Anonymous said...

Seen the Wispa long copy ad Scamp?
Do you want me to help wipe the egg from your face when it gets recognition next year? (And wouldn't it be ironic if that egg had been laid by your chicken crossing the road)

Scamp said...

I have seen the Wispa ad but I haven't read it and I doubt anyone else has either.

Anonymous said...

"Long copy is long dead"

"Words are a pain in the arse"

What lazy uninspiring people you are

Anonymous said...

not lazy. just dealing with the reality of the medium. people read ads, if they read them at all, for information. how much? where can i get it? etc.

the role of the medium has changed and the way it's consumed has changed. so the ads have to change too.

people doni' want to read ads for the same reason people don't like talking to salespeople. makes sense.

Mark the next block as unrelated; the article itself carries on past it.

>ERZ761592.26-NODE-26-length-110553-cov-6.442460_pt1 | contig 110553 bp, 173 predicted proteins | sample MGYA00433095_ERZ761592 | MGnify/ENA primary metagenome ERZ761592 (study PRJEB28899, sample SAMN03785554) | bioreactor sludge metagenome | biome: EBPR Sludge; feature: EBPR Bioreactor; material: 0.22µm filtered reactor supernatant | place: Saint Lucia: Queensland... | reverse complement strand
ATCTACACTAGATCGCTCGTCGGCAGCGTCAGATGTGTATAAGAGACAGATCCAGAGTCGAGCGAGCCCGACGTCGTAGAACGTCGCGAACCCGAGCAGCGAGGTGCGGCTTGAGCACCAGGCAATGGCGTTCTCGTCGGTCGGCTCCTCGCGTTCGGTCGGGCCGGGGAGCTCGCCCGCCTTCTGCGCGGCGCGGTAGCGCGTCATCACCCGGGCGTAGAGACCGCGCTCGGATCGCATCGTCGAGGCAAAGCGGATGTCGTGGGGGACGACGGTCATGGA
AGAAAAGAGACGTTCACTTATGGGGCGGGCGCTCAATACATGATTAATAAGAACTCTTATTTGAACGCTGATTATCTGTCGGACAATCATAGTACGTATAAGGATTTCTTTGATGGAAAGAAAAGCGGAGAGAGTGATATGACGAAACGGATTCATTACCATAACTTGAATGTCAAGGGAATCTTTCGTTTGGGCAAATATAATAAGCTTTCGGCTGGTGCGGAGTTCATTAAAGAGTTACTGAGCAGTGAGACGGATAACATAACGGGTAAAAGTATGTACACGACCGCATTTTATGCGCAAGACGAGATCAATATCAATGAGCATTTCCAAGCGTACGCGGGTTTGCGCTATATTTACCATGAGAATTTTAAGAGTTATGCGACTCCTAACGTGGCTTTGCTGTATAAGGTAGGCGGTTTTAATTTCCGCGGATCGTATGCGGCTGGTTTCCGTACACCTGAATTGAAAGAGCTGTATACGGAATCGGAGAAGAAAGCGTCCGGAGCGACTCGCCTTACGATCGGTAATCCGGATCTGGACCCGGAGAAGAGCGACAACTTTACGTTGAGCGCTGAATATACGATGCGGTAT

J said...

I do agree that people are less willing to read ads but you know what, I think it is creatives who are less willing (able?) to write interesting press ads anymore.

Everybody talks about how the internet is going to kill the tv star when in reality it's far from happening.TV commercials benefit the most from the internet.

Print is the one in danger.
There's a disregard for print in agencies that is just disappointing. And for press in particular.

Take fallon's or wieden's. Brilliant TV work but 99.9% of their print work (entirely visual, btw) is not that great. Some are just stills from the telly ads.

How can you explain that the same brief that originated "Music like no other" ended up looking like a re-run of a Yamaha Instruments poster campaign from the 80s?

Now, take CP+B's work for mini.
They did good work for every media including brilliant long copy press ads (Let's motor).
And they went as far as writing 20 page booklets.